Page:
Gerald Finzi: Fughetta from Five Bagatelles Op.23

Stephen Owen (Piano) –   Beethoven: Sonata in C minor (Pathetique) 1stmovement;    Chopin: Nocturne in C sharp minor

Eleri Jones (Soprano) –  Bach: Esurientes implevit bonis from Magnificat
Gluck: O del mio dolce ardour;
Donizetti: La lontananza;
Maconchy: Ophelia’s song;
Menotti: Lullaby from The Consul
Sondheim: The Miller’s Son from A little night music 

Accompanist – Nicholas Houghton

Admission free, retiring collection

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Mezzo-soprano, Pippa Dames-Longworth – The Earth Laughs In Flowers

Pippa Dames-Longworth

Pippa Dames-Longworth

18 March 2016
The Earth Laughs In Flowers

Music Room, Royal Pavilion, Brighton

Celebrate the start of spring with a joyful evening of words and music, with famed mezzo-soprano Pippa Dames-Longworth and Nicholas Bosworth at the piano.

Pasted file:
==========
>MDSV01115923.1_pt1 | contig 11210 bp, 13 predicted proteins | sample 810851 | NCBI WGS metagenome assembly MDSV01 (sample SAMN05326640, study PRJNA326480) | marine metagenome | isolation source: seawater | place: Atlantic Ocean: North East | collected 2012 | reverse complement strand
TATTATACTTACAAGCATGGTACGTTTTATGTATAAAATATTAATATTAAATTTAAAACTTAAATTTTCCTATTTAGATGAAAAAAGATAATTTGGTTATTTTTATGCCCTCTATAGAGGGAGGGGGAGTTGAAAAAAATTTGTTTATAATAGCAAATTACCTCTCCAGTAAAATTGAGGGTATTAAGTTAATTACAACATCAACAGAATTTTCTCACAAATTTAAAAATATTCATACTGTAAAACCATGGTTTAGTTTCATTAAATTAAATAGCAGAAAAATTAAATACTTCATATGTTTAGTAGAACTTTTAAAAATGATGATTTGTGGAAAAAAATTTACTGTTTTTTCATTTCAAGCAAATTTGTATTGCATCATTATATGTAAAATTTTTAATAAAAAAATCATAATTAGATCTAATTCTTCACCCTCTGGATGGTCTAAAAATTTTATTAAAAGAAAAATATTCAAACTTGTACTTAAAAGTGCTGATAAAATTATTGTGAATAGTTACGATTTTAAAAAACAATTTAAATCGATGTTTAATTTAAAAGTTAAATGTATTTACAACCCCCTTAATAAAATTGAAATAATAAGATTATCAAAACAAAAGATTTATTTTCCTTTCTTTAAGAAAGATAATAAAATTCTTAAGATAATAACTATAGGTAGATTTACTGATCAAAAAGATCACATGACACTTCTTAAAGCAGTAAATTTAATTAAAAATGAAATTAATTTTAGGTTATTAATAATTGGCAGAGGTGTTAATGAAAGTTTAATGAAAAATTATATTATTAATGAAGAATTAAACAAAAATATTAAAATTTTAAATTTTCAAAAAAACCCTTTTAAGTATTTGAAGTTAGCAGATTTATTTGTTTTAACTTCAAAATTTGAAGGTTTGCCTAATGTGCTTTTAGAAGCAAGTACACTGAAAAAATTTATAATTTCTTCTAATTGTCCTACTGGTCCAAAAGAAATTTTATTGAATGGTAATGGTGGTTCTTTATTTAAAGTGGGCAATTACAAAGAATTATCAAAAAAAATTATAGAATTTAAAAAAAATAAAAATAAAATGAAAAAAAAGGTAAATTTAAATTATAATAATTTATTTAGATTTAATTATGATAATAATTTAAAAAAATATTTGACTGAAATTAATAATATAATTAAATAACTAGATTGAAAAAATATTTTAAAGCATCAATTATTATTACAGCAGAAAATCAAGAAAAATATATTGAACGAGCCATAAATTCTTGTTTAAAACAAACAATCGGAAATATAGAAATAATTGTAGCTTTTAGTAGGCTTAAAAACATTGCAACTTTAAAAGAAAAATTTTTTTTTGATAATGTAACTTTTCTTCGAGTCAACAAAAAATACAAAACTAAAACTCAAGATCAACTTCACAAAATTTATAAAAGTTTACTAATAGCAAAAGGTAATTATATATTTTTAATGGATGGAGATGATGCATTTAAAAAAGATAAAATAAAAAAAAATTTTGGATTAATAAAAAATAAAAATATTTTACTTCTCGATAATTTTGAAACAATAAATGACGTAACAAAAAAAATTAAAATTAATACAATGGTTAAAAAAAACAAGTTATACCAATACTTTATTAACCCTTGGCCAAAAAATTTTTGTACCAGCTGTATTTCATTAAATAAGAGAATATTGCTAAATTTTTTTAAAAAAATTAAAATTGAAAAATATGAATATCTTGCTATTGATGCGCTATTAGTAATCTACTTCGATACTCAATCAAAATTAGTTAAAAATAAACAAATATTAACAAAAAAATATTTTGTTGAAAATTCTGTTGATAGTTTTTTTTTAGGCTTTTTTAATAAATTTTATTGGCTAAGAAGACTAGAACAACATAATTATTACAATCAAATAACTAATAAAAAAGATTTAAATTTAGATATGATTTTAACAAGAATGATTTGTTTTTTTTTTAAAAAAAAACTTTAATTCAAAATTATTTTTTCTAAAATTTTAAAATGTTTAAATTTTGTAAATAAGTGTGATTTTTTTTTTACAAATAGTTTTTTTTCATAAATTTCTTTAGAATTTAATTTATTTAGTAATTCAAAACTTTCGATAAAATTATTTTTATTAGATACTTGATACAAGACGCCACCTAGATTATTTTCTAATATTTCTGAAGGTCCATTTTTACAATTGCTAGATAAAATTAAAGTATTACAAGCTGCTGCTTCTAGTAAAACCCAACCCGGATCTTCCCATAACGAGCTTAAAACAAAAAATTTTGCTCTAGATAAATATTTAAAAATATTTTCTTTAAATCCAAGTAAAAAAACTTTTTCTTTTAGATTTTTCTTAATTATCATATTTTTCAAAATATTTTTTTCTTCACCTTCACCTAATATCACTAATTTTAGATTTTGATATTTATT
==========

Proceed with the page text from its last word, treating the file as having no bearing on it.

Enjoy pieces by Handel, Fauré, Strauss, Rachmaninov, Joyce Grenfell and Rudyard Kipling, among others, all in the perfect setting of the Pavilion’s lavish Music Room.  During the interval, enjoy a glass of chilled wine in the dazzling State Banqueting Room.

Pippa Dames-Longworth’s career has taken her throughout Europe and beyond. She has sung for The Royal Opera House, English National Opera, Paris Opera, SkyArts, the BBC Proms and the Edinburgh International Festival.

She said: “This recital is about flowers, nature, gardens, love and the arrival of spring. As winter draws to a close I wanted to create a fun programme, which includes music by 14 composers written over three centuries, and words by some of our best-loved poets. There will be songs that people know well and other music that will be a discovery for the audience. The name of the show is taken from Ralph Waldo Emerson’s poem Hamatreya, in which it suggests nature’s supremacy over Man.”